associate professor and member of the
Radiation Laboratory, is
lead investigator at U-M for the important new multidisciplinary project:
“An Inundated Wetlands Earth System Data Record: Global Monitoring of
Wetland Extent and Dynamics.” Led by the Jet Propulsion Laboratory (JPL) and
selected as part of NASA's “MeaSURES” program (Making Earth Systems data
records for Use in Research Environments), this five-million dollar,
five-year project will deliver satellite-derived wetland maps, which can be
used to study the Earth's carbon and hydrologic cycles. Such maps, the first
of their kind, will enable unprecedented insight into global environmental
Climate change is projected to have a pronounced effect on global
wetlands through alterations in hydrologic regimes, with some changes
already evident. In turn, climate-driven and anthropogenic changes to
tropical and boreal peatlands have the potential to create significant
feedbacks through the release of large pools of soil carbon and the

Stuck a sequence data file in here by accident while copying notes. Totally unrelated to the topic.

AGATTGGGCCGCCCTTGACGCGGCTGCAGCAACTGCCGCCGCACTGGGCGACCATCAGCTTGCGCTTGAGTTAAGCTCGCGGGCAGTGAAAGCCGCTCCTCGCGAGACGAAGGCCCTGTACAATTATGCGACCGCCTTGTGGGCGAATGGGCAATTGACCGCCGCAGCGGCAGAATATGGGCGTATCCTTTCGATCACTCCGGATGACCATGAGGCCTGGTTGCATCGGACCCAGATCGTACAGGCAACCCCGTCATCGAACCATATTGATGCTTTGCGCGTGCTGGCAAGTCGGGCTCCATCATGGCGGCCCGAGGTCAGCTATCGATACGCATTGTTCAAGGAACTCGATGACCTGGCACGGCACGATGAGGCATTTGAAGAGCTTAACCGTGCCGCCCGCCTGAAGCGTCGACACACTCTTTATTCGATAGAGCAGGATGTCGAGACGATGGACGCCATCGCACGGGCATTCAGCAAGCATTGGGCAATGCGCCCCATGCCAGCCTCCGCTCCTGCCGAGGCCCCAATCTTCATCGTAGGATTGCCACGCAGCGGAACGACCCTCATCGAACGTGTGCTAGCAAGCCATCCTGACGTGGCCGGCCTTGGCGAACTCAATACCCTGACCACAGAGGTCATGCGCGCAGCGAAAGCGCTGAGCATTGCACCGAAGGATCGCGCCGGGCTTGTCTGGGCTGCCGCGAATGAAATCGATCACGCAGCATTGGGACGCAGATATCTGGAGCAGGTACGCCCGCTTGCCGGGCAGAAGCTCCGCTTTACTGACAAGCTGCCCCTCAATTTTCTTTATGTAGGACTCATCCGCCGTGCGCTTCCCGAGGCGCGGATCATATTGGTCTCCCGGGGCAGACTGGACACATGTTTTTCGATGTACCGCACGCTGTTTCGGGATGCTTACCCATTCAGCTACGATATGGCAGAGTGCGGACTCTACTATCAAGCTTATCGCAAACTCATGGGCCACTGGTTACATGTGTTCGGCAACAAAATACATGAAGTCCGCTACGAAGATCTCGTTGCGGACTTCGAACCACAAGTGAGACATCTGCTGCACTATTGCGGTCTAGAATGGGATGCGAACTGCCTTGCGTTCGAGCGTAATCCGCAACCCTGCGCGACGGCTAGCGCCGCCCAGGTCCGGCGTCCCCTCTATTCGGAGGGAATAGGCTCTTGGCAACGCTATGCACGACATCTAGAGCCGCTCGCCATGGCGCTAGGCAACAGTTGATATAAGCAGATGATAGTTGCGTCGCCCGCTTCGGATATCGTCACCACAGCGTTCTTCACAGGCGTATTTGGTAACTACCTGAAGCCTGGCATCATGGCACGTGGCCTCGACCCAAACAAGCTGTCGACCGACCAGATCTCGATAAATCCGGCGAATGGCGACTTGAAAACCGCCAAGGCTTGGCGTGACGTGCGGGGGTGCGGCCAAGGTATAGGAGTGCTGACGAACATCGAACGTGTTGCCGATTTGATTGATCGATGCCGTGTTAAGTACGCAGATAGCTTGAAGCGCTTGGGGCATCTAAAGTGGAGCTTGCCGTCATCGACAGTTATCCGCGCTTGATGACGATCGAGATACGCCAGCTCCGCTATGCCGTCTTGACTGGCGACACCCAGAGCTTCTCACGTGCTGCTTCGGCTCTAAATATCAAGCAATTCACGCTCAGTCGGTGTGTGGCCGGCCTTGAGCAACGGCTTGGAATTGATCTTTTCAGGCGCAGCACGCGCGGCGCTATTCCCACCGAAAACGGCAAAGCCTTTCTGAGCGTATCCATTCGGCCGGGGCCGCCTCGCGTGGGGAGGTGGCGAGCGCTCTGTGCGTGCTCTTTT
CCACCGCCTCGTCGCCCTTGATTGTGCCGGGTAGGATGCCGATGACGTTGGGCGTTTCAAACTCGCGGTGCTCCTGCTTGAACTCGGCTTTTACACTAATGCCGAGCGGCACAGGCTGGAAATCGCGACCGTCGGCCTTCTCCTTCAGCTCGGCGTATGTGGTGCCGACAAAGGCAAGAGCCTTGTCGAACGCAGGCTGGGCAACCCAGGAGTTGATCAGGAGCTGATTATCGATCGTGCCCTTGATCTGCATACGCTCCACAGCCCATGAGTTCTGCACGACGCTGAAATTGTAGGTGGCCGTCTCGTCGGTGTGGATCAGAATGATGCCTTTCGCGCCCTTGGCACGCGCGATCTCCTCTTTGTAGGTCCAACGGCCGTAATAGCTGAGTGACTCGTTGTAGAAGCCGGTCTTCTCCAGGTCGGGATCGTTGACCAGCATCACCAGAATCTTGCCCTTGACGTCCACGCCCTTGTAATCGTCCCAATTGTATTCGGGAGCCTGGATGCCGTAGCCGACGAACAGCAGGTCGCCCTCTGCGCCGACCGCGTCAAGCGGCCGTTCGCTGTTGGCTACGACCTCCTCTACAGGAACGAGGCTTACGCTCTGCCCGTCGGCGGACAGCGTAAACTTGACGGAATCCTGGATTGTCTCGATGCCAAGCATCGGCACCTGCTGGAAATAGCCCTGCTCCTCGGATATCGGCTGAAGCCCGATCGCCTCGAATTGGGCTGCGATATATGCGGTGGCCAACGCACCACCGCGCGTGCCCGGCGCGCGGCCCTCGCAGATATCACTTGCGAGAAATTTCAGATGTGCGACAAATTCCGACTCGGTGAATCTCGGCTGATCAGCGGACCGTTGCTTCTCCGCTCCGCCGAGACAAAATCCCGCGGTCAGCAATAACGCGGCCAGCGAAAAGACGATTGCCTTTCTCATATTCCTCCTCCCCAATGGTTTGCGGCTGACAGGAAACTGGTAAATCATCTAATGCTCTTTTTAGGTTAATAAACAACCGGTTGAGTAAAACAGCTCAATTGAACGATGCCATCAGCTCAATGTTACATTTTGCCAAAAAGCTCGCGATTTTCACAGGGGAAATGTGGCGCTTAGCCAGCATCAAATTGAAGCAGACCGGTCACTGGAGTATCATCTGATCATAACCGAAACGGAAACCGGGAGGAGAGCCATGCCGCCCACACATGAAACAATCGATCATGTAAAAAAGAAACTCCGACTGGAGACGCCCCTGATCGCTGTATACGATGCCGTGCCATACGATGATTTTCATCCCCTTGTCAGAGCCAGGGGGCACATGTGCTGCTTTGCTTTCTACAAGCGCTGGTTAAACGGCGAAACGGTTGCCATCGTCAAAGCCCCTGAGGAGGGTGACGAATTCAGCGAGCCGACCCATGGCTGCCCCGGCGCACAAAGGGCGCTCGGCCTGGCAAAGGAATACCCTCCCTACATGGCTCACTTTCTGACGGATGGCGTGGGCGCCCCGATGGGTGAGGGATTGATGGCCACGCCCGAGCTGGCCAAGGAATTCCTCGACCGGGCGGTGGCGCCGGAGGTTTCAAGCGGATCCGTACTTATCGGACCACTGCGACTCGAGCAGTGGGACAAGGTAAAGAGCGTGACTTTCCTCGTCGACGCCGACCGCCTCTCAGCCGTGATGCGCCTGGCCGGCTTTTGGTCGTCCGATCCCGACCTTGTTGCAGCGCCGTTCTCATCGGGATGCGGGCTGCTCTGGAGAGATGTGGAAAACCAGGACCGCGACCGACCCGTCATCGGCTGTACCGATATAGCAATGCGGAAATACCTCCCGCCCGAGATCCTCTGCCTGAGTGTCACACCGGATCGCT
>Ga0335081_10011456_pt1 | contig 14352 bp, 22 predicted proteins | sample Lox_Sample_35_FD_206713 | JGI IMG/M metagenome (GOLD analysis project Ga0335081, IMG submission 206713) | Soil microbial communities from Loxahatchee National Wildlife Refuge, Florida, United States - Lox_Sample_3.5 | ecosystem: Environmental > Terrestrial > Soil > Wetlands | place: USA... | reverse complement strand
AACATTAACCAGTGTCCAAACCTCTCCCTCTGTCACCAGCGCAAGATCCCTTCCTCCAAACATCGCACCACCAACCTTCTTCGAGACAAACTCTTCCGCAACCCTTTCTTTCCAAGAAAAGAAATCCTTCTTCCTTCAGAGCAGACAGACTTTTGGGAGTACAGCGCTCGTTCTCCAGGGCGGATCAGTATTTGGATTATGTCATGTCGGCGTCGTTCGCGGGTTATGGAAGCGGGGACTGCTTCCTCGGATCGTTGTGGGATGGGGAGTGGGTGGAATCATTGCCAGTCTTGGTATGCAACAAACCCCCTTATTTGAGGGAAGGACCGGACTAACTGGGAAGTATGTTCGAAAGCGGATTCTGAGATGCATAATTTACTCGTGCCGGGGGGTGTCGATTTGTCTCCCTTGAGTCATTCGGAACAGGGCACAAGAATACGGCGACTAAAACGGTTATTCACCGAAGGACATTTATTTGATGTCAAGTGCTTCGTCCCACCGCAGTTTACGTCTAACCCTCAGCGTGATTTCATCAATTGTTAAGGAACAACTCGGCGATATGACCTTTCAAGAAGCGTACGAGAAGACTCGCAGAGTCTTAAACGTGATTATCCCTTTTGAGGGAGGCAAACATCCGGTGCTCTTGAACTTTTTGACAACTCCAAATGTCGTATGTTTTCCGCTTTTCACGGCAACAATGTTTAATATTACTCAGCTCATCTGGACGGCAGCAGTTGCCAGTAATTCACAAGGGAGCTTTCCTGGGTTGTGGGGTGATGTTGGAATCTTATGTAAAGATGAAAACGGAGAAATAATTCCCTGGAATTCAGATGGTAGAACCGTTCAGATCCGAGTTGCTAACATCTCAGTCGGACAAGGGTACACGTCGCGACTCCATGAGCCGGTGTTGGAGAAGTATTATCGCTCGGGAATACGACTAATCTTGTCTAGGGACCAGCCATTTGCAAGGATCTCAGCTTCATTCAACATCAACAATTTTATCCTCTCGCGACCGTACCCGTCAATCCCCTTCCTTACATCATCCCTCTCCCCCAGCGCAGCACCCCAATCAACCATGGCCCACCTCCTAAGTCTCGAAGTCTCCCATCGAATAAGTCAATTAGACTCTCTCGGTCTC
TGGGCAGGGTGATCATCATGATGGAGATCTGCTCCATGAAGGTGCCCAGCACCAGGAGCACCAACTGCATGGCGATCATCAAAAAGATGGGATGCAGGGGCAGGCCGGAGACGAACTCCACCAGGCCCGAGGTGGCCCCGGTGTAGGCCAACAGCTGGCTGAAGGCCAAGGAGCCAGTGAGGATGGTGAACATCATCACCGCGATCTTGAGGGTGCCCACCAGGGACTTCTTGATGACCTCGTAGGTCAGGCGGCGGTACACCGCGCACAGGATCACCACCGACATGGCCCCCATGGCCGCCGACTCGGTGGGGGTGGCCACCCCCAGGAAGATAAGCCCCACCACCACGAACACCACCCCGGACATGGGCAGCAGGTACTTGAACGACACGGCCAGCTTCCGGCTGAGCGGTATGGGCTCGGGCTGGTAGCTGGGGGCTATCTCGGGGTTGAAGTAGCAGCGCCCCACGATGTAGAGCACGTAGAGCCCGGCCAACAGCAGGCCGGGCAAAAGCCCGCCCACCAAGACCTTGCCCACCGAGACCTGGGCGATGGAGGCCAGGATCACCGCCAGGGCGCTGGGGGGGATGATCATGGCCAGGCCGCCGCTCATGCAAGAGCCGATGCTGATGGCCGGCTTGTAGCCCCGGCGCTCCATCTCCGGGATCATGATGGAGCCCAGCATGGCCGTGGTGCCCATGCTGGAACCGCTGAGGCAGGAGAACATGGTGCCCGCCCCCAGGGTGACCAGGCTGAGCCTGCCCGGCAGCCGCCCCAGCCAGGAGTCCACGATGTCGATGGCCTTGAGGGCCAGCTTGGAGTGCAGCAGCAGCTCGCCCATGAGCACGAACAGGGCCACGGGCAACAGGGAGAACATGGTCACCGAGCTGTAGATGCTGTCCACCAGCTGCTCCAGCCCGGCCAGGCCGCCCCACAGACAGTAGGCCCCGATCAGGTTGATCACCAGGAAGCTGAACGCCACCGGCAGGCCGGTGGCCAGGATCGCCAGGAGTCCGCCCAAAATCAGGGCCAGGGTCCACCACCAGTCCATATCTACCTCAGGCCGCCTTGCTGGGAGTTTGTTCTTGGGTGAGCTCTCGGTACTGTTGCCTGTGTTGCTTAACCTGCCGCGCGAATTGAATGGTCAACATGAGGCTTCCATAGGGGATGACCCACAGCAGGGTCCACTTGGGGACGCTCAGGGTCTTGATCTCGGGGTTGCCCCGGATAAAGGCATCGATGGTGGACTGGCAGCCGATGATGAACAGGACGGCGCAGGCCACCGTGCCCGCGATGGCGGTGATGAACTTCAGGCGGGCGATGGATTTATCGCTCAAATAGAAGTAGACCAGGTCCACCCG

resultant effects of methanogenesis.
Despite the importance of these environments in the global cycling of
carbon and water, as well as to current and future climate, the extent and
dynamics of global wetlands remain poorly characterized and modeled. This
absence of information is due primarily to the scarcity of suitable
regional-to-global remote-sensing data, algorithms, and products necessary
for characterizing wetland distribution and dynamics.
Prof. Moghaddam’s group has the primary responsibility for developing the
time-series global boreal wetlands extent and type maps from radar satellite
imagery through the use of state-of-the-art statistical classification
algorithms and quantitative electromagnetic scattering and inversion models.
For several years now, Prof. Moghaddam’s group has been working to produce
precisely such “thematic maps,” constructed using data collected by
space-based synthetic aperture radar (SAR).
“An Inundated Wetlands Earth System Data Record” is a collaborative
effort between several institutions, including JPL, the University of
Michigan, University of California Santa Barbara, Goddard Institute for
Space Sciences, University of Montana, Japanese Space Agency (JAXA), and
Canada Center for Remote Sensing.